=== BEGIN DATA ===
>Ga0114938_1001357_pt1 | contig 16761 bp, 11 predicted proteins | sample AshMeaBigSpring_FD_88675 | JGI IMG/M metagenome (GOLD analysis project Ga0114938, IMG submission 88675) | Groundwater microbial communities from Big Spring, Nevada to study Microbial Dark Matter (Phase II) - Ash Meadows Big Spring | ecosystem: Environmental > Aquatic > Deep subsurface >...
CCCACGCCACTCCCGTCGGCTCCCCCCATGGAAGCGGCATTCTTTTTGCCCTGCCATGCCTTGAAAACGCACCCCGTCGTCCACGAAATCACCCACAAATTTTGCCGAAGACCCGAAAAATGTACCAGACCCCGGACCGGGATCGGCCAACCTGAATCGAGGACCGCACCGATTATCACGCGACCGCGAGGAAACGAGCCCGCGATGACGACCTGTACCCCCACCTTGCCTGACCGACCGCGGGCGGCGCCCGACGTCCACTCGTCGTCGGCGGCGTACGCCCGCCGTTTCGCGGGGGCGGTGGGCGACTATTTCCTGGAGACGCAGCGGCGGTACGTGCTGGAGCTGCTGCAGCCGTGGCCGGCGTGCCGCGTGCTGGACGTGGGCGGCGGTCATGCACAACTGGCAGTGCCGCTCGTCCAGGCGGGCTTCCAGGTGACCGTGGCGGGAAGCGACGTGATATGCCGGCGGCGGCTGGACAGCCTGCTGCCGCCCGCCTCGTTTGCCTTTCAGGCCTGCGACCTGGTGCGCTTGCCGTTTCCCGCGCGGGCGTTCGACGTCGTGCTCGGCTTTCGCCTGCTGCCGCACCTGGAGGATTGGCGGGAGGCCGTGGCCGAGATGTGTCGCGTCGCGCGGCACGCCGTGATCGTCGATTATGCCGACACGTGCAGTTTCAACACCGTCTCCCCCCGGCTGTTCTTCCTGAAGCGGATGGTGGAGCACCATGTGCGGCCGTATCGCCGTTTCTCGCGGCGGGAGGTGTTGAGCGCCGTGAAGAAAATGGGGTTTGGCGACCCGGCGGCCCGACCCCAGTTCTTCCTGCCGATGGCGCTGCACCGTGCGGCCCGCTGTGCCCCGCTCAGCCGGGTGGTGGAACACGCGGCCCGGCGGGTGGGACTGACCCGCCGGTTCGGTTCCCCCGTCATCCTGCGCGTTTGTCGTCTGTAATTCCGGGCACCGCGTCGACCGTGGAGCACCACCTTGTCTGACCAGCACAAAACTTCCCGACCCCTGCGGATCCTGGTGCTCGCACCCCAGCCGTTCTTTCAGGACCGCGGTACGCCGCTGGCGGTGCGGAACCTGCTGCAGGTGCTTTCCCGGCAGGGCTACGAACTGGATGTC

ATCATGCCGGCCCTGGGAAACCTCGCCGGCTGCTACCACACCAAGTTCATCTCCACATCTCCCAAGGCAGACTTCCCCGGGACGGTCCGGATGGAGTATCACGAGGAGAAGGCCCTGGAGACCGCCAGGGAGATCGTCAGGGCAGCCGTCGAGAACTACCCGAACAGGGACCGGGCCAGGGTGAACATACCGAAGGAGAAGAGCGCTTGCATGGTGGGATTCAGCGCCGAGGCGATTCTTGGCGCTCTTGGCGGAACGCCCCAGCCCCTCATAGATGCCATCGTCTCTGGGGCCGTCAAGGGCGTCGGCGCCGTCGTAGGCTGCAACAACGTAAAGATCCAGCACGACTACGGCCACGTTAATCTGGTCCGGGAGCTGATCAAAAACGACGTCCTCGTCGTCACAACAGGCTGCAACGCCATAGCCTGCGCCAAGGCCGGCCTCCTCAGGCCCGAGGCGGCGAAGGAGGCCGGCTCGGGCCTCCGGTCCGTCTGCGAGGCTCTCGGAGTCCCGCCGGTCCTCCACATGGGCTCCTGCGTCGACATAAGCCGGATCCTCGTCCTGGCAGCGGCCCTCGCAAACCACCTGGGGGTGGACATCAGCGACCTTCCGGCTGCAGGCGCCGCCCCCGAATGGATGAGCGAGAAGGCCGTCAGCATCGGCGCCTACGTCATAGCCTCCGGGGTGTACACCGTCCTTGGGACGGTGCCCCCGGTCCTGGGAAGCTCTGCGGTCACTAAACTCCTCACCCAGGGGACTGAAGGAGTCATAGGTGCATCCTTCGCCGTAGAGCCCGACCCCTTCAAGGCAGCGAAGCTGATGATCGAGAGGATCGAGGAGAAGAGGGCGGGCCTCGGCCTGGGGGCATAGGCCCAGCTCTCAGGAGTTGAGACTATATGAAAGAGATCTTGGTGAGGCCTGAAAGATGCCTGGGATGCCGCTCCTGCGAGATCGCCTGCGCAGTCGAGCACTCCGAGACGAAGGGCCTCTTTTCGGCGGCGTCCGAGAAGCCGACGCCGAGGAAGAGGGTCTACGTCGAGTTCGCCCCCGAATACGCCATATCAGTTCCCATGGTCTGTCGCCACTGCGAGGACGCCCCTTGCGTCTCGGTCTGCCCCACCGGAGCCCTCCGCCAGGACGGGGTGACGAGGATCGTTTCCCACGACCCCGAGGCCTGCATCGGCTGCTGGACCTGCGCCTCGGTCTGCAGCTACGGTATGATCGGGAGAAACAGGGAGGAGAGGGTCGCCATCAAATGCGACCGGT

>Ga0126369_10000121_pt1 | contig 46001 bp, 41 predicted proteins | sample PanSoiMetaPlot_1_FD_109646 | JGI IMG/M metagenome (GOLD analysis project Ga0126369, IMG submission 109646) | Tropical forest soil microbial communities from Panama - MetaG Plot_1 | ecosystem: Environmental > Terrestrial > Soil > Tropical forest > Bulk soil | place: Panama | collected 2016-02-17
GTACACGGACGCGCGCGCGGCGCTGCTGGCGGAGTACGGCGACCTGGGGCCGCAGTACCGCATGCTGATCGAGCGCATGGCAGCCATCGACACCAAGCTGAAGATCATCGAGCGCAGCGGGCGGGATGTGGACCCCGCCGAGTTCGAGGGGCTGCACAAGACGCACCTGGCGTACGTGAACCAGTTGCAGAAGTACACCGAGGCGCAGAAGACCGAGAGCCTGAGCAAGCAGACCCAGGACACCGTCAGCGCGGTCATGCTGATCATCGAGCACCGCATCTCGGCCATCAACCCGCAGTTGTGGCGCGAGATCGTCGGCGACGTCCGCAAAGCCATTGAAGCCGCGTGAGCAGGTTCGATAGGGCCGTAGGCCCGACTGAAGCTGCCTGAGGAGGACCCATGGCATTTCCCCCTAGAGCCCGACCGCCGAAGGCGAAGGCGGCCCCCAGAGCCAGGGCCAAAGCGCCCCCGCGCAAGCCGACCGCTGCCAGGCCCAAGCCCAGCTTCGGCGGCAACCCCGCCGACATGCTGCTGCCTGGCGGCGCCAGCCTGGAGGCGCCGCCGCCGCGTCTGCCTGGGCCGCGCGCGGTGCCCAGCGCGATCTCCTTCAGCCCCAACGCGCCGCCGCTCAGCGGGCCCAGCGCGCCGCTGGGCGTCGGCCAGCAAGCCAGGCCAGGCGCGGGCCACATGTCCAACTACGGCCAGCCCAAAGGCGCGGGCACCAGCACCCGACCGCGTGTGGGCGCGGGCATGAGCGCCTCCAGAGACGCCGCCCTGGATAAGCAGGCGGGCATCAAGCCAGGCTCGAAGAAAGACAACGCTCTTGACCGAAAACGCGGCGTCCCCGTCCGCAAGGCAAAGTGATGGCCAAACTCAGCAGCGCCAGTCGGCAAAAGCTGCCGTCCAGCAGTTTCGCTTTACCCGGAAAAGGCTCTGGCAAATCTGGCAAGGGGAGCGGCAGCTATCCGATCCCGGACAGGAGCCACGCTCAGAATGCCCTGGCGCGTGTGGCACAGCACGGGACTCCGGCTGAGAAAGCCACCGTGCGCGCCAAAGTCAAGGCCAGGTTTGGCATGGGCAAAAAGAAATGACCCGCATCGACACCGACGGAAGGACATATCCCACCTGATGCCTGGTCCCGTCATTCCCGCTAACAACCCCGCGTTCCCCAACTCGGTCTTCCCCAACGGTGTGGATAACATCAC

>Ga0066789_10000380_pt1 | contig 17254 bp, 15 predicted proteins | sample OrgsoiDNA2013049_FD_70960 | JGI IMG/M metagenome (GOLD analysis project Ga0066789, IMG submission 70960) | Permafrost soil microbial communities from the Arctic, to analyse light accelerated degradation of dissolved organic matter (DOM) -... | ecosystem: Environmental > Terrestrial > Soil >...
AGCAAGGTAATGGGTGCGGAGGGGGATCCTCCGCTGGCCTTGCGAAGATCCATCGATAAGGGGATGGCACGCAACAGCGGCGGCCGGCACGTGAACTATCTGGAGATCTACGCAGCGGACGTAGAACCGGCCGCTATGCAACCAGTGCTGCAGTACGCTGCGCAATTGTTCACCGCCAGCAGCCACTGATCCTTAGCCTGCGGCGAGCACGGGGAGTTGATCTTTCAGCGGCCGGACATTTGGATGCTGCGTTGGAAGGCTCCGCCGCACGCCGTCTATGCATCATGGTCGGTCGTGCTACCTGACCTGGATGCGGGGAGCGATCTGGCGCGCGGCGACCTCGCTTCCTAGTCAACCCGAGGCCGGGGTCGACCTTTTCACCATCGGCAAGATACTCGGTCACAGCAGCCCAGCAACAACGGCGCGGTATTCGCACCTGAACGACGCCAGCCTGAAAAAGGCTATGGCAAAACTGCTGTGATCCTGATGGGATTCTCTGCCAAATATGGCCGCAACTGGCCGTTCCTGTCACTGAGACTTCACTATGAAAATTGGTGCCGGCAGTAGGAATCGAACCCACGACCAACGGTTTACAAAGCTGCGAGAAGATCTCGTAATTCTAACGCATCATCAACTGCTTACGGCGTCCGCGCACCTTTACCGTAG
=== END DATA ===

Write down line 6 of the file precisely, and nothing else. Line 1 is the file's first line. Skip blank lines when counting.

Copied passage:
>Ga0066789_10000380_pt1 | contig 17254 bp, 15 predicted proteins | sample OrgsoiDNA2013049_FD_70960 | JGI IMG/M metagenome (GOLD analysis project Ga0066789, IMG submission 70960) | Permafrost soil microbial communities from the Arctic, to analyse light accelerated degradation of dissolved organic matter (DOM) -... | ecosystem: Environmental > Terrestrial > Soil >...